Basic Pot of Beans


If you ask my 8-year-old daughter to name her top five favorite foods, beans will occupy at least four of the five slots. BLTs always come in first, but burritos, bean chili, bean soup and a bowl of beans-and-rice round out the rest. White beans, baked beans, flageolets, cranberries, black turtles; with cumin or sage or basil or just plain with salt and olive oil—she’s what the Tuscans call a “mangiafagioli,” a real bean-eater. So I cook a lot of them at home.

A pot of cooked beans is a marvelous thing. Simmered simply in water seasoned with olive oil, a few cloves of garlic, a bay leaf or two and some salt (yes, salt; more on that later), they are an easy to prepare, nutritious and downright inexpensive dinner. Since my girl would likely eat them at every meal if given the chance, I try to always have some cooked beans on hand to serve alongside a fried egg at breakfast, to heat and serve with fresh salsa in a thermos for lunch or to fold into charred tortillas for a quick taco supper.

But why bother to cook your own beans when opening a can is so much easier? I can think of many reasons, not least of which is that they just taste so much better when you’ve cooked them from scratch. You can control the seasoning, they’re not swimming in a BPA-lined tin can and their liquid is flavorful and useable in your recipes rather than viscous, gummy and better off poured down the drain.

Arguments against cooking one’s own beans include the annoying overnight pre-soaking and the length of time they take to cook, but I have solutions to these problems. If you’re lucky and can find a bag of local beans, they’ll be younger than most you see on a grocer’s shelf and therefore need less soaking and less cooking time. In fact, these are the kinds of beans you can just rinse, throw in a pot, season and cook, letting them simmer away slowly for 1–1½ hours, partially covered, until they’re tender. You can always add more liquid if you need it, and watching over a bean pot is a nice activity for a weekend afternoon.

(Need another reason to seek out local, heirloom beans? There are umpteen varieties in myriad colors, shapes, and patterns, with romantic names like Bumblebee, Calypso, Eye of the Goat and Scarlet Runner. A colorful collection of heirloom beans on your shelf makes for a Pinterest-worthy pantry. You can find them at various specialty foods stores around the Boston area, farm stands like Volante and Verrill and at Siena Farms’ Boston Public Market stand.)

If you have a bag of beans you’re pretty sure are more than a year old, and you’ve forgotten to soak them overnight, you can always use the quick-soak method which works quite well. Rinse your beans and discard any shriveled ones or tiny stones, then cover them with water by 1–2 inches and bring to a boil. Cook 3–5 minutes, then cover and remove from the heat. Let the beans steep in the hot water for an hour or so, then add your seasonings and some more water, and cook for another hour or until tender. (Most cooks will drain the beans between soaking and cooking and cover them with fresh water, but I find that the broth is richer and more substantial if you leave the soaking water in place and just replenish it a bit when adding the aromatics.)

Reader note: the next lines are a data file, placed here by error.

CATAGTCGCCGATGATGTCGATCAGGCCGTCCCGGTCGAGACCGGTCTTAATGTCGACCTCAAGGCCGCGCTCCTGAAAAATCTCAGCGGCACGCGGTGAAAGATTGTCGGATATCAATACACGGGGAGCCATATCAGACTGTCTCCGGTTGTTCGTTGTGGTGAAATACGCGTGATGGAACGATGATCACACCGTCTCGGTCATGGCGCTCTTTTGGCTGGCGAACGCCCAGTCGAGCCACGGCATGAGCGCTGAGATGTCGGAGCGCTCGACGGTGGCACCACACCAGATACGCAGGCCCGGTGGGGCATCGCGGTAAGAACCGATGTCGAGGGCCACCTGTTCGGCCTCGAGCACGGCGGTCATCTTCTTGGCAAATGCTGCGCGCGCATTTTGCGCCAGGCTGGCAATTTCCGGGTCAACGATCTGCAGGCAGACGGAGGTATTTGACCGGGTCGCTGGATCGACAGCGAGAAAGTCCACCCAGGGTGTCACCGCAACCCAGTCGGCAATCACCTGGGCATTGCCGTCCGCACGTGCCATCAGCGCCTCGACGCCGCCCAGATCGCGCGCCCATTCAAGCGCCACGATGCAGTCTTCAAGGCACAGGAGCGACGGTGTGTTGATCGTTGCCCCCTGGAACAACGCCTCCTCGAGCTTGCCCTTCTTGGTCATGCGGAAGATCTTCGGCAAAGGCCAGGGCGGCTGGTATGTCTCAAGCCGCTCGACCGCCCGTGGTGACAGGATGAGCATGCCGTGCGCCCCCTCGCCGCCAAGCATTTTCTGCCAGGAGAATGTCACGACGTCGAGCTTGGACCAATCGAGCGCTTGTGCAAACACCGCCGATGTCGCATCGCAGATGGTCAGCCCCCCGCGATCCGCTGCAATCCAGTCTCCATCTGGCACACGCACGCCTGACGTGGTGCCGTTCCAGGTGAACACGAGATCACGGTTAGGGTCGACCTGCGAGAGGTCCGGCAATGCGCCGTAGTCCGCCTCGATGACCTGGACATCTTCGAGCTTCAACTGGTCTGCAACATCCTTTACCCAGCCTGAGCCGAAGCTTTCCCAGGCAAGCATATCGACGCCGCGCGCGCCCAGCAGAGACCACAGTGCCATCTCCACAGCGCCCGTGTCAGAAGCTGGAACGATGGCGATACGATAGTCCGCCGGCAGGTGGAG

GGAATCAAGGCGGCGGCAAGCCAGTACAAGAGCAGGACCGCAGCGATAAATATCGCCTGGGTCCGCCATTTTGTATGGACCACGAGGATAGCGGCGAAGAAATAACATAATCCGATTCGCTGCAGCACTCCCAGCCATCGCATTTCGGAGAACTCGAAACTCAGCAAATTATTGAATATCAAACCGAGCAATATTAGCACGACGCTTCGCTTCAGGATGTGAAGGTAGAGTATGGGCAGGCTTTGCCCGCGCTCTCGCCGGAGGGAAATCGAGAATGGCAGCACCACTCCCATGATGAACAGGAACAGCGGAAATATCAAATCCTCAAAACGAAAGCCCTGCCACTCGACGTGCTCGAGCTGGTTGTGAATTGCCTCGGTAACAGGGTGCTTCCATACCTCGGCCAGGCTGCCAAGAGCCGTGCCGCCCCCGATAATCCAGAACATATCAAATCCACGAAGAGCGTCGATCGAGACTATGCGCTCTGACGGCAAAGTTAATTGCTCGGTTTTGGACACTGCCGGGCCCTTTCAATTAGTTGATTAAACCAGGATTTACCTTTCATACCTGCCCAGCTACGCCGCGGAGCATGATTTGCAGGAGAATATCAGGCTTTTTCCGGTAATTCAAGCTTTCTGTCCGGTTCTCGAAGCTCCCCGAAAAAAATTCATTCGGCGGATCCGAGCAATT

Better still, why not let your slow-cooker do all the work? Quick-soak the beans in the morning on the stovetop, pour them into the cooker’s pot, season them and set them off to simmer all day—you’ll come home to a fresh pot of beans and umpteen ways to prepare them. Here’s the basic recipe along with a few of our favorite bean suppers, all of which can be prepared in under an hour on a busy weeknight, as long as you have a pot of cooked beans in your fridge!


A note about salt: there are differing opinions on when to (and if to) add salt to your beans. Many cooks believe salt will prohibit softening, and therefore will add it at the end of the cooking process when the tender beans are cooling in their liquid. They’ll absorb some salt, sure, but the beans tend to stay somewhat under-seasoned while the broth is too salty. After many years of bean cooking every which way, I have discovered that adding salt in the beginning not only doesn’t add significant cooking time or toughen the beans, and in fact seasons the beans deeply and richly in a way that post-cooking salting just doesn’t do. So be bold and add your salt at the beginning!

Makes about 6 cups of beans


1 pound dried beans, rinsed and picked over for stones, soaked overnight
or quick-soaked (if you’re using freshly-dried beans, you can skip the soaking step)
6 cups water
2 tablespoons extra virgin olive oil
2 large or 4 small garlic cloves, unpeeled
2 bay leaves (fresh or dry)
1½ tablespoons kosher salt

After rinsing and soaking, pour the beans into a heavy-bottomed pot, like a Dutch oven. Add 6 cups of water, or enough to cover the beans by at least 1–2 inches, the oil, garlic, and bay leaves. Bring to a boil, reduce the heat to a simmer, add the salt, and let cook partially covered until tender, about 1–1½ hours. Be sure to check on your beans while they cook and add more water if needed. The best way to know if the beans are cooked is to taste them; sample a few to be certain they’re really done. Once they’re cooked to your liking, let the beans cool in their liquid and remove the garlic cloves and bay leaves. Store in an airtight container in the fridge, covered with their broth. They will last 3–4 days. Any leftover beans can be frozen in zip-top bags for use in a pinch!

This story appeared in the Fall 2015 issue.